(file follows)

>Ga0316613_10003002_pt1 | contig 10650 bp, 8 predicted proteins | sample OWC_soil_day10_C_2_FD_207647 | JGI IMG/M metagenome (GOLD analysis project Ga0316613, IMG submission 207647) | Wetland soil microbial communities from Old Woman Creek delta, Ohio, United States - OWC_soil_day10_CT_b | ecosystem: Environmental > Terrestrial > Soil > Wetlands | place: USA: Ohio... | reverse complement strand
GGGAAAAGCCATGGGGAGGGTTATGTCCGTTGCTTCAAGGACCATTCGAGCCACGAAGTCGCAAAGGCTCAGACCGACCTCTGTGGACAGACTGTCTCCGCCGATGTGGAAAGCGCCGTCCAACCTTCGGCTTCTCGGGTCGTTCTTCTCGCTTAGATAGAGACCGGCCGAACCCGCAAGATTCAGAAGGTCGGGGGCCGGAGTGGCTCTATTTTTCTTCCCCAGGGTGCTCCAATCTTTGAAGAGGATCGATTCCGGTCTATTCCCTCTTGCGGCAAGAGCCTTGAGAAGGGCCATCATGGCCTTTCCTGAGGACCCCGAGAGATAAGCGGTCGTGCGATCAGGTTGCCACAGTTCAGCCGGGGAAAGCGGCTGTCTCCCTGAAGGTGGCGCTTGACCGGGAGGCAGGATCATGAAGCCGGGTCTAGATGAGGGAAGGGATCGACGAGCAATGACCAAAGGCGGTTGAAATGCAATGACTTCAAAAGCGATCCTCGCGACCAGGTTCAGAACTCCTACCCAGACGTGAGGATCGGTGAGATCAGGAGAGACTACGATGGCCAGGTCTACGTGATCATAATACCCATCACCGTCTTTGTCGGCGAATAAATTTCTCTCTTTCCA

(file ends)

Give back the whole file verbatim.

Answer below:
>Ga0316613_10003002_pt1 | contig 10650 bp, 8 predicted proteins | sample OWC_soil_day10_C_2_FD_207647 | JGI IMG/M metagenome (GOLD analysis project Ga0316613, IMG submission 207647) | Wetland soil microbial communities from Old Woman Creek delta, Ohio, United States - OWC_soil_day10_CT_b | ecosystem: Environmental > Terrestrial > Soil > Wetlands | place: USA: Ohio... | reverse complement strand
GGGAAAAGCCATGGGGAGGGTTATGTCCGTTGCTTCAAGGACCATTCGAGCCACGAAGTCGCAAAGGCTCAGACCGACCTCTGTGGACAGACTGTCTCCGCCGATGTGGAAAGCGCCGTCCAACCTTCGGCTTCTCGGGTCGTTCTTCTCGCTTAGATAGAGACCGGCCGAACCCGCAAGATTCAGAAGGTCGGGGGCCGGAGTGGCTCTATTTTTCTTCCCCAGGGTGCTCCAATCTTTGAAGAGGATCGATTCCGGTCTATTCCCTCTTGCGGCAAGAGCCTTGAGAAGGGCCATCATGGCCTTTCCTGAGGACCCCGAGAGATAAGCGGTCGTGCGATCAGGTTGCCACAGTTCAGCCGGGGAAAGCGGCTGTCTCCCTGAAGGTGGCGCTTGACCGGGAGGCAGGATCATGAAGCCGGGTCTAGATGAGGGAAGGGATCGACGAGCAATGACCAAAGGCGGTTGAAATGCAATGACTTCAAAAGCGATCCTCGCGACCAGGTTCAGAACTCCTACCCAGACGTGAGGATCGGTGAGATCAGGAGAGACTACGATGGCCAGGTCTACGTGATCATAATACCCATCACCGTCTTTGTCGGCGAATAAATTTCTCTCTTTCCA